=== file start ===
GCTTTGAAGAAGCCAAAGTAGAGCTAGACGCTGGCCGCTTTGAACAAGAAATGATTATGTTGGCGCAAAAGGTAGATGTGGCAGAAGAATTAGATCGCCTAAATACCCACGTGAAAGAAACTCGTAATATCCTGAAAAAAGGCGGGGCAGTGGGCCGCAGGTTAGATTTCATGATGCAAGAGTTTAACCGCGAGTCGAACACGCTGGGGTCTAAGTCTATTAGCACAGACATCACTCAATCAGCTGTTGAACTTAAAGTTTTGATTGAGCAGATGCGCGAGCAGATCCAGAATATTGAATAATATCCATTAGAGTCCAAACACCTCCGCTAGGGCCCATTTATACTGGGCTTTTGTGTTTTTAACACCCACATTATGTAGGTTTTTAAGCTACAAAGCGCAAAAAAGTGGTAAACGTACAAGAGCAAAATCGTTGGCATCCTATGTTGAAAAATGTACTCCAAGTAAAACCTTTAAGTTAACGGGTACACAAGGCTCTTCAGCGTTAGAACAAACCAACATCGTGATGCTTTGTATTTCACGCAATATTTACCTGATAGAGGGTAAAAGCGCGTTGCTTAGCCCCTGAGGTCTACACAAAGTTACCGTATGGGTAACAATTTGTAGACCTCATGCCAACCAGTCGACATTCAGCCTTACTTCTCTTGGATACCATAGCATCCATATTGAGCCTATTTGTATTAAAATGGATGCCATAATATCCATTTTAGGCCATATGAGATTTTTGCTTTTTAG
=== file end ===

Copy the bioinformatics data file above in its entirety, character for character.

GCTTTGAAGAAGCCAAAGTAGAGCTAGACGCTGGCCGCTTTGAACAAGAAATGATTATGTTGGCGCAAAAGGTAGATGTGGCAGAAGAATTAGATCGCCTAAATACCCACGTGAAAGAAACTCGTAATATCCTGAAAAAAGGCGGGGCAGTGGGCCGCAGGTTAGATTTCATGATGCAAGAGTTTAACCGCGAGTCGAACACGCTGGGGTCTAAGTCTATTAGCACAGACATCACTCAATCAGCTGTTGAACTTAAAGTTTTGATTGAGCAGATGCGCGAGCAGATCCAGAATATTGAATAATATCCATTAGAGTCCAAACACCTCCGCTAGGGCCCATTTATACTGGGCTTTTGTGTTTTTAACACCCACATTATGTAGGTTTTTAAGCTACAAAGCGCAAAAAAGTGGTAAACGTACAAGAGCAAAATCGTTGGCATCCTATGTTGAAAAATGTACTCCAAGTAAAACCTTTAAGTTAACGGGTACACAAGGCTCTTCAGCGTTAGAACAAACCAACATCGTGATGCTTTGTATTTCACGCAATATTTACCTGATAGAGGGTAAAAGCGCGTTGCTTAGCCCCTGAGGTCTACACAAAGTTACCGTATGGGTAACAATTTGTAGACCTCATGCCAACCAGTCGACATTCAGCCTTACTTCTCTTGGATACCATAGCATCCATATTGAGCCTATTTGTATTAAAATGGATGCCATAATATCCATTTTAGGCCATATGAGATTTTTGCTTTTTAG